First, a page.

*. A much maligned film that disappointed critics and tanked at the box office. Did it deserve better?
*. You have to give Romero a lot of credit for one thing: he could have just kept re-making the same zombie movie over and over, following a formula, but he never took this route. Each of his zombie films has gone in a different direction and tried something new. No, it hasn’t always worked. But you still have to appreciate the attempt.
*. As I see it, he gets into trouble here for two reasons. First there is the absence of any sympathetic leads. The National Guard troop we met in Diary of the Dead, and in particular their leader “Sarge” Crocket, were very repellent figures, and they’re barely redeemed here. Both the O’Flynns and the Muldoons seem like narrow-minded rednecks with Irish accents (seeing as they are the only two families on the island we may suspect some issues relating to inbreeding among small population groups). The slacker kid played by Devon Bostick is an immediate pain in the ass and Jane/Janet is/are unbelievable. Who is there to like?
*. Romero considered this moral ambiguity to be a strength, seeing it (perhaps correctly) as being a more realistic presentation of character. But we’re not in a real world, and the people we meet are weirdos by any standard anyway. For example, What is Seamus Muldoon’s motivation? Is he doing God’s work? And why is Tomboy introduced as a sexed-up lesbian and then nothing made of it? Why bother?
*. The second problem I have is that Romero has clearly lost interest in his zombies. Much as in the Walking Dead television series (based on Robert Kirkman’s graphic novels), the zombies here are just furniture, a backdrop to play the human story against. They aren’t even particularly scary. In the movie’s first lines Sarge informs us that “we should have been afraid of them but we weren’t” because “they were easy enough to kill.” They’re no threat to the living unless being used as a weapon by one of the clans.
*. For some reason Romero is still sticking with the perverse idea that money, and in particular stacks of paper money, will mean something in the post-apocalyptic world. I don’t know why he has such a blind spot here. It made no sense at all in Land of the Dead and makes even less here.
*. Look, historically there have been many times when paper money has depreciated to the point where it has no value at all. Think Confederate dollars, the hyperinflated currency of Weimar Germany, or more recently what happened in Mugabe’s Zimbabwe. Money can become worthless. One would expect it to be worthless in a world as gone to hell as Romero describes. And yet he insists it has some significance.
*. It is a point that’s raised on the DVD commentary, but Romero offers no explanation for it. He does say that in Land of the Dead it was meant to signify that the Republicans were back in power and money was making a comeback, at least in the isolated world of Fiddler’s Green. But nothing is said of its value in this film. It seems he just needs a big pile of cash to operate as a kind of plot driver.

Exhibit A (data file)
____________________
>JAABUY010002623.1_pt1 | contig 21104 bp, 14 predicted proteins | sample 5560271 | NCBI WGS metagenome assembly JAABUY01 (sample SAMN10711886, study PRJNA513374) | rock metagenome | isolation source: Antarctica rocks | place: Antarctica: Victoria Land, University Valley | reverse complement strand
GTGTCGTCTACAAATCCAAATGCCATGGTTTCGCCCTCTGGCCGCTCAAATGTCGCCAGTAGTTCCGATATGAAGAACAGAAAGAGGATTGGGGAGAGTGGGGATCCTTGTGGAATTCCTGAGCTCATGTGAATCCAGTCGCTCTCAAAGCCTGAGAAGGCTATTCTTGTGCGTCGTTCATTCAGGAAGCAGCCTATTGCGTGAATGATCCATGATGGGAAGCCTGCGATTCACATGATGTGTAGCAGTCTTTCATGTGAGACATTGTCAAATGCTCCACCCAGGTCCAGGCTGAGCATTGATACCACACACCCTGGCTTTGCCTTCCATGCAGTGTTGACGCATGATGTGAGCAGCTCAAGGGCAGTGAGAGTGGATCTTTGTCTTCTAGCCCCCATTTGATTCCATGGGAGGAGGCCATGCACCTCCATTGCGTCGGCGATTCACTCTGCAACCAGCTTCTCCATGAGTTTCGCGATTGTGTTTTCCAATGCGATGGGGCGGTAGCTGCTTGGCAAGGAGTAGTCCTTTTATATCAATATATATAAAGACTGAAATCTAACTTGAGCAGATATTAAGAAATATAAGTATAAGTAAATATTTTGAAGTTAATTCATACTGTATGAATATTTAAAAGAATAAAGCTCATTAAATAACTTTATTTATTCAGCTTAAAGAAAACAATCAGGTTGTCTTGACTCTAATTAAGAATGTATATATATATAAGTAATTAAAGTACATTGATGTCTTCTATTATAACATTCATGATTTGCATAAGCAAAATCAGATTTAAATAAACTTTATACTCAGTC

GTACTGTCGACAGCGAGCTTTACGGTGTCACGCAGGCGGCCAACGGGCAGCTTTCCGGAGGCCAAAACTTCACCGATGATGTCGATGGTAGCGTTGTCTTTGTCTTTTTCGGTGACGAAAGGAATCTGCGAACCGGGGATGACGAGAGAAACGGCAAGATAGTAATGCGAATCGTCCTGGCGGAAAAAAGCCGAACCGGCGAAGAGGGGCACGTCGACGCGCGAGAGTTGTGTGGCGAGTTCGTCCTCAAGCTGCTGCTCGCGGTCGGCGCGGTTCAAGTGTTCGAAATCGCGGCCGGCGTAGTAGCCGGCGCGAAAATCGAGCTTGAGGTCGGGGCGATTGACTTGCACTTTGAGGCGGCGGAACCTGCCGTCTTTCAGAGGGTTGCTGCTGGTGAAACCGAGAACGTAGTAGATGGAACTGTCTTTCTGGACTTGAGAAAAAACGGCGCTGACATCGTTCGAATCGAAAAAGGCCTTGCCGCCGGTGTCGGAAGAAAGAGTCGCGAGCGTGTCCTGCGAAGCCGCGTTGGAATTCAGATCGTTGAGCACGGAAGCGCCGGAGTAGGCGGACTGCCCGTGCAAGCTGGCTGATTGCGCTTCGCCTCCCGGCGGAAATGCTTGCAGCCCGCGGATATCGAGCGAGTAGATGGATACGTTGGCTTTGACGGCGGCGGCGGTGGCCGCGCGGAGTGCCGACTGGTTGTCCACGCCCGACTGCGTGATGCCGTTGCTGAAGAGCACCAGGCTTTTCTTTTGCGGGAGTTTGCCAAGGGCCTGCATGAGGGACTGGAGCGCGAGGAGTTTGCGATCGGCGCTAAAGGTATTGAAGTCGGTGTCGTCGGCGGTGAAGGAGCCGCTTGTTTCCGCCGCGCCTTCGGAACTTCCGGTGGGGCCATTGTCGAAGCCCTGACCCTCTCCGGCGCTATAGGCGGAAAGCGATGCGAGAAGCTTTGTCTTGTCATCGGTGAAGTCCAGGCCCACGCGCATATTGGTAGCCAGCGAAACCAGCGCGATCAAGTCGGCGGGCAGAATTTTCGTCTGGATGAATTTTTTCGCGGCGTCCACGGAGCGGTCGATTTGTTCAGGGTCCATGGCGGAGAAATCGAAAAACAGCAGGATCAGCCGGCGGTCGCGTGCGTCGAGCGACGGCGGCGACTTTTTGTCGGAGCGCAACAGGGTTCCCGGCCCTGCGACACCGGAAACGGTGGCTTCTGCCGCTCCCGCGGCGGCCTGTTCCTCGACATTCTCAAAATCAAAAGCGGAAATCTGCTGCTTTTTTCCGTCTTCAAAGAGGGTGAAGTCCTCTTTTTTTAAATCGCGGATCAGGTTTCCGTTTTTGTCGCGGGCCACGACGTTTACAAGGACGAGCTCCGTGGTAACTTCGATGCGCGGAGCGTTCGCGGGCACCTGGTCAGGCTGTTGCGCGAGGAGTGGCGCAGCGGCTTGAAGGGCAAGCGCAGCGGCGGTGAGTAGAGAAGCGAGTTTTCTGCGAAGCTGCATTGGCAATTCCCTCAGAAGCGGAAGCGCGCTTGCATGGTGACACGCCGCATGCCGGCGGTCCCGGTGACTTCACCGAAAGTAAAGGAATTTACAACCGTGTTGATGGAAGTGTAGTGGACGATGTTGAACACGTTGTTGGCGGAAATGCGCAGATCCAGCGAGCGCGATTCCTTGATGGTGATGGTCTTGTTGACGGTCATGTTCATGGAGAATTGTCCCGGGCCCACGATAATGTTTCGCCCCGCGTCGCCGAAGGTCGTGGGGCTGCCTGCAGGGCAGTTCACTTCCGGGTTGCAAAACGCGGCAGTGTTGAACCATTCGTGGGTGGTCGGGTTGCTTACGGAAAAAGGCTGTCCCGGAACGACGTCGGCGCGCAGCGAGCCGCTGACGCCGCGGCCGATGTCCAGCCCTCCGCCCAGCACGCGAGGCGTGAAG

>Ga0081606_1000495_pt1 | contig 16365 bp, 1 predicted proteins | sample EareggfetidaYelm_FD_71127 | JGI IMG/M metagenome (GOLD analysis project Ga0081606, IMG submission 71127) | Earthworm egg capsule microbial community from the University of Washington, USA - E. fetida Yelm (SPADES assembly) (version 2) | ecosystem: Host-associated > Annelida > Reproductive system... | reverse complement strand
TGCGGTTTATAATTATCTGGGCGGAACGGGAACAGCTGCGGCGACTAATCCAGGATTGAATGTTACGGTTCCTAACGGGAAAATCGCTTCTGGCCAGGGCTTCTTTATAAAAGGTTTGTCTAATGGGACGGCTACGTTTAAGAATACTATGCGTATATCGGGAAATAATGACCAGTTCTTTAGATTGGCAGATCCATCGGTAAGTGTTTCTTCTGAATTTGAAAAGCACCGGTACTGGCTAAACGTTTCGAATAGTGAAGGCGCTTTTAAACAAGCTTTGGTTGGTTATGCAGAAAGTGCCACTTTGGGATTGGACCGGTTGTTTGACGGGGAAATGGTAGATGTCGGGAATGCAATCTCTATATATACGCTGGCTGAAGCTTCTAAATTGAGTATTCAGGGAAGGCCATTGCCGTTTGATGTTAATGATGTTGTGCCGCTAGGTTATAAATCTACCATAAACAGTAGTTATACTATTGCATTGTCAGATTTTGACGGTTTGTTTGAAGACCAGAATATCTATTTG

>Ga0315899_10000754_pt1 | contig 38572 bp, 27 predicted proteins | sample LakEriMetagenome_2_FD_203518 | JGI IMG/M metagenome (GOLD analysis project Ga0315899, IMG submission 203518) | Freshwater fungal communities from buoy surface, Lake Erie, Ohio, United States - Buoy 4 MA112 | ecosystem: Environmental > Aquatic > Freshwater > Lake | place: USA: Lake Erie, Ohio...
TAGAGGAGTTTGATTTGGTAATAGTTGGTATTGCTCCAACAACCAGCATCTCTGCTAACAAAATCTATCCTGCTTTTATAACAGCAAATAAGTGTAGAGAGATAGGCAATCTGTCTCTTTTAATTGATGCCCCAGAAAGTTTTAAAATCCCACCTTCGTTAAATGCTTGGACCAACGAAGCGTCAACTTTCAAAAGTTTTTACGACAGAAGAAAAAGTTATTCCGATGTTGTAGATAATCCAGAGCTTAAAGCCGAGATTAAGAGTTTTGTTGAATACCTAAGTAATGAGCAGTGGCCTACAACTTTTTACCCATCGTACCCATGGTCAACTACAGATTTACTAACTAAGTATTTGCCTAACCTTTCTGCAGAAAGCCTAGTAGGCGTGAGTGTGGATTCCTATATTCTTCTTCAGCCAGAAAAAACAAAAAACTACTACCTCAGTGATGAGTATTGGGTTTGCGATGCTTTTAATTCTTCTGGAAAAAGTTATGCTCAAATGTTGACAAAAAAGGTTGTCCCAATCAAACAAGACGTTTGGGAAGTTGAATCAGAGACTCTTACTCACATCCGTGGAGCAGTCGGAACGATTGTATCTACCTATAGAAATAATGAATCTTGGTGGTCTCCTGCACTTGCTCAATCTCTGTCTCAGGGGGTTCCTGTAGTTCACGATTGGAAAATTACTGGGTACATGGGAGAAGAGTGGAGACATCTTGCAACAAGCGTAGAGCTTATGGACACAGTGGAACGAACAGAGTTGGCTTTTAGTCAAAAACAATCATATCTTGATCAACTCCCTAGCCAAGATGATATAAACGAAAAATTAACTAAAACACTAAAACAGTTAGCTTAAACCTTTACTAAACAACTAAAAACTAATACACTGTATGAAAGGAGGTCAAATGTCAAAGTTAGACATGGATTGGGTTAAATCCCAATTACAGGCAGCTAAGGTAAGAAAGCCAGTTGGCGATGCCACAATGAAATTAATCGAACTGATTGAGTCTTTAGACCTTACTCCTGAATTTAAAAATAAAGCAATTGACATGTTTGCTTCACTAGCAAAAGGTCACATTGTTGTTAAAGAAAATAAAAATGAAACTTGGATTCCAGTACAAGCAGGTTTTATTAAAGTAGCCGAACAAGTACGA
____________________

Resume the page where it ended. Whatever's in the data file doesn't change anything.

*. Another thing I can’t understand is the point of the Irish accents. Romero wasn’t using native Irish actors, so why bother? The general inspiration for the film was William Wyler’s The Big Country (1958), but why would wanting to do a zombie Western lead you to have a pair of Irish families feuding?
*. Much of the effects are now CGI, and not very good CGI at that. The collection of heads on stakes, for example, or the zombie with the burning head, don’t look convincing at all. And all three of the spectacular kill scenes are cartoonishly unrealistic. A rifle won’t disintegrate an entire head, leaving a scalp behind. Pumping a head full of fire extinguisher foam won’t cause it to explode. Shooting someone in the chest with a flare gun won’t make their head burst into flames.
*. Is Janet the only (living) woman left on Plum Island? There appear to be no female Flynns or Muldoons (unless I’ve missed something, the only other woman we see is the mother shot at the beginning).
*. In Land of the Dead we see the zombies walking underneath a river, so I really shouldn’t have been surprised to find out that they can just stand on the bottom of the ocean forever waiting for someone to swim by. But I was. I guess I always thought they were somehow still breathing.
*. Most of the problems can be marked down to the fact that the movie was a rush job, made very quickly (and very cheaply) to capitalize on the success (relative to its budget) of Diary of the Dead. As a result, Romero really didn’t have a concept in hand to develop (as he did with consumerism, economic inequality, and media overload in earlier films). Since Romero is professedly all about the concept, this sort of hamstrung the project to begin with, forcing him to fall back on other conventions (the Western, most obviously). Indeed in the Walking After Midnight documentary Romero expresses his frustration openly, feeling that he wasn’t getting everything he wanted done.
*. Does the title mean anything? If so, I’m not sure what. They didn’t even have a working title during filming, shooting it under the aegis ? of the Dead. According to the Walking After Midnight documentary no one knows where the title Survival of the Dead came from or who suggested it.
*. Day of the Dead was poorly received too. Might this movie be rediscovered at some point in the future? I doubt it, but anything is possible. The structure of the story isn’t bad, but there are too many things that don’t work, and the theme of conflict is too vague to add up to much. It took a long time, but I can’t help feeling Romero finally outgrew his zombies.